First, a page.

Coaching in the Kitchen
Promises in the Pasture
Promises in the Pasture
"What do you look like?" I asked Tina as I was driving to the airport. She replied, "Oh, that's easy. I'm wearing jeans, brown boots, and a brown jacket." She forgot to tell me that she was petite, young, of Indian decent and drop-dead gorgeous!
Tina lives in Philadelphia and came to spend a weekend at Camp Garrett where we worked on her speaking and presentation skills.
On the ride home I explained how the weekend would unfold. We would start off coaching in the kitchen.
"You will sit at the counter while I prepare a meal and during that time we'll get to know each other, discuss your expectations, and begin the coaching process."
I thoroughly enjoy this kind of working weekend where I get to do what I love best - being hospitable and coaching.
My only dilemma with Tina's visit is that it coincided with a family wedding scheduled for Saturday afternoon in Heard County. I adore Laurel Davis and didn't want to miss her special event. So, I asked Tina if she would like to have a unique southern experience. She was game as I explained that the invitation to the farm wedding encouraged attendees to wear farm-friendly shoes.
As I have stated before, I am not cool or trendy. It takes me a long time to let go of some well-instilled beliefs about appropriate attire and what should be worn together. I wanted to wear a spring time dress to the wedding but just couldn't get comfortable with the idea of adding boots to the outfit. Fashionista Tina assured me that my dress, boots, and jacket were stylish.
When we turned off of Hwy 100 onto Davis Rd., I asked, "Have you ever been on a dirt road?" "Sure," she replied, "whenever I go mountain climbing in West Virginia. And remember, I spent six years of my childhood in India," she said with a grin.
When we got to the farm, we were welcomed by the family and waited our turn on the hay-ride, which was a first for Tina.
On the hill, an aisle for the bride was roped off with pine boughs tied together with jute and the path had been cleared of all cow-patties. As the groom Willie and the official, Brother Josh (donning over-alls) patiently waited, the bride and parents arrived on the "wedding wagon," stopping a few hundred yards from the ceremony site. There has never been a lovelier moment than when Laurel, her parents, and the flower girl (with a puppy on a leash) walked up the hill. Laurel's dress was exquisite -- hand-made of lace -- and was perfectly complemented with cowgirl boots.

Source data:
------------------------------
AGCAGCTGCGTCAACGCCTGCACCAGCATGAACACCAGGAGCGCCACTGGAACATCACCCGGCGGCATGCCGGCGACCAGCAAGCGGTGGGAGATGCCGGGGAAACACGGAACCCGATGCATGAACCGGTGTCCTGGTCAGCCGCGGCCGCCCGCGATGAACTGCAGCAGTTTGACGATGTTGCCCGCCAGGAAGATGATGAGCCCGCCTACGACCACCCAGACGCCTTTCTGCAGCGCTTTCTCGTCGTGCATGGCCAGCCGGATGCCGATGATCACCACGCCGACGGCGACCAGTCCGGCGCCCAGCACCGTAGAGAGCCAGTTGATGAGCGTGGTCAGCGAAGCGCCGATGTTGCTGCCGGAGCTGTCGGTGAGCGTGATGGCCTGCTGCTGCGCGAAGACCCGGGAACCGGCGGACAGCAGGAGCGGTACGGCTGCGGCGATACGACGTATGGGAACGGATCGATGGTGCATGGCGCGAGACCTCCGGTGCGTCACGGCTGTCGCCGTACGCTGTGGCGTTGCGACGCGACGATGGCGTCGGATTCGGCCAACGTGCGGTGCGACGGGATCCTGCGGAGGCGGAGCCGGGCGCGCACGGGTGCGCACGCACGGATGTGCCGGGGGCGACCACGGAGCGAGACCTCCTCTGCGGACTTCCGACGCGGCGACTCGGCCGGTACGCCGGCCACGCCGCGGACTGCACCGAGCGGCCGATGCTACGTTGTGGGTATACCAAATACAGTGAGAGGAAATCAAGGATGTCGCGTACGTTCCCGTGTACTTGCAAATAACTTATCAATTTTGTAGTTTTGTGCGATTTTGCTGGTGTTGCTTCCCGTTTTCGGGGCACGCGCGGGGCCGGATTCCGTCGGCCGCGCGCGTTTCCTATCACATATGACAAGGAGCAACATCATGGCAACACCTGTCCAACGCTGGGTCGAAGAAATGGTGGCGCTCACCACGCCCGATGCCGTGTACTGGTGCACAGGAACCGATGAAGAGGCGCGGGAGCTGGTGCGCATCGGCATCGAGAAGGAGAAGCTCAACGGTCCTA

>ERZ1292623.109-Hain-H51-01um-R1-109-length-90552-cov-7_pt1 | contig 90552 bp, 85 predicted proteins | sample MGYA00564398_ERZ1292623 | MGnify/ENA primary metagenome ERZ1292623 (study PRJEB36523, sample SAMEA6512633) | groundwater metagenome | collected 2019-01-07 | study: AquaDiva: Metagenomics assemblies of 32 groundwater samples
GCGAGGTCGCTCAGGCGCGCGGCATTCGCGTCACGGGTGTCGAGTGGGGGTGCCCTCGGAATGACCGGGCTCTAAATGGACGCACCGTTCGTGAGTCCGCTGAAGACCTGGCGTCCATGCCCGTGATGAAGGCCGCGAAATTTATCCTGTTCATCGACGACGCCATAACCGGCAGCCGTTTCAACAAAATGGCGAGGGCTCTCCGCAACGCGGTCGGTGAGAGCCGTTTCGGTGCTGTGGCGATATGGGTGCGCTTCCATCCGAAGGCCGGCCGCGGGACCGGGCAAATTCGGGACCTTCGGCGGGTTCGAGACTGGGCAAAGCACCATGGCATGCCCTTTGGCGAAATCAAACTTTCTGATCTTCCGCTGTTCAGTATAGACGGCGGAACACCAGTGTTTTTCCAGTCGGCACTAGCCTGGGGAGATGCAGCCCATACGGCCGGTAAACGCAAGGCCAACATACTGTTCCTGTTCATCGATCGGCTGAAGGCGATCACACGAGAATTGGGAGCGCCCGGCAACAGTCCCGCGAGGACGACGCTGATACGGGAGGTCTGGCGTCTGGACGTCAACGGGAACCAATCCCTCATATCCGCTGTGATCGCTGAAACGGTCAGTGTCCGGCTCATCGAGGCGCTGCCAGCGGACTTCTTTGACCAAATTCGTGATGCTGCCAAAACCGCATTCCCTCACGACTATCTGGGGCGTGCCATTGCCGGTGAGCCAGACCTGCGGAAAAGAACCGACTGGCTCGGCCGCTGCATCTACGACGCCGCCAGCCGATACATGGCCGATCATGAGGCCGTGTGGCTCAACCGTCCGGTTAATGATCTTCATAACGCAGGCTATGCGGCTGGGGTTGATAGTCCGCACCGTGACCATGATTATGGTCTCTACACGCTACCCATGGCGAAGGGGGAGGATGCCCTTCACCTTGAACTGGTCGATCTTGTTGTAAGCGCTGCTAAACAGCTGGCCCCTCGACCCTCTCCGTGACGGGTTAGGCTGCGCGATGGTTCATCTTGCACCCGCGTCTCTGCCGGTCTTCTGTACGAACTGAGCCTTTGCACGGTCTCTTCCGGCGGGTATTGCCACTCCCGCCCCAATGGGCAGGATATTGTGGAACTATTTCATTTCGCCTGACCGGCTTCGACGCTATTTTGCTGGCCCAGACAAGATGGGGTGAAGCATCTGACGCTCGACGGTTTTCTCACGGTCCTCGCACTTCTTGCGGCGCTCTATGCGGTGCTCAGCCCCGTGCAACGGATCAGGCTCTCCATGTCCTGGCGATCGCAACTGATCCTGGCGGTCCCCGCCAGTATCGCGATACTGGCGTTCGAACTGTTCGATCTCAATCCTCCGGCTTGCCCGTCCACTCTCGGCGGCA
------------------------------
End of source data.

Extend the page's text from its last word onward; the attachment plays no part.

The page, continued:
When it was time for the vows, Laurel laughed and cried and touched our hearts with her words. And then Willie spoke. He explained that vows were the same thing as promises and there were some things he would promise Laurel and some things he would try to do. "I promise to always dance with you in the kitchen." "I'll try really hard to take reason, logic, and philosophy out of the conversations when you need to be a dreamer." The guests hung on to every word of these promises and tries. It was a simple and poignant ceremony, ending with the couple's best friends from Nashville, playing the guitar and tambourine and singing songs that were significant to the couple. Much to the delight of the guests, the newlyweds broke into a spontaneous dance - the first of many they will have as a married couple.
Afterwards we loaded back into the hay wagons to celebrate in the back yard of the farm-house where an old wagon was laden with buckets of boiled peanuts and pigskins. I'm convinced nothing makes better hors d'oeuvres! (And I'm convinced that I'm never going to learn how to spell that phrase!) I chuckled with appreciation as caring cousins pulled me gently aside to ask if Tina knew what the pigskins were. They were concerned that she might not partake of pork. I graciously smiled and shared that Tina was of Christian faith although steeped in Hindu philosophy.
We returned home, changed from our stylish wedding clothes to more comfortable attire and headed back to the kitchen.
After a weekend of work and play, it was time to take Tina to the airport. As we hugged good-bye, I knew that she had moved from "client" status to the family and friends list.
As she walked away, I reminded Tina the kitchen door is always open. And with a wink, I vowed that I would try really hard to be more open to fashionable attire!
Thank you for spending time with me. I hope you were sitting in your kitchen or on your back porch enjoying a glass of sweet iced tea.shirley reading
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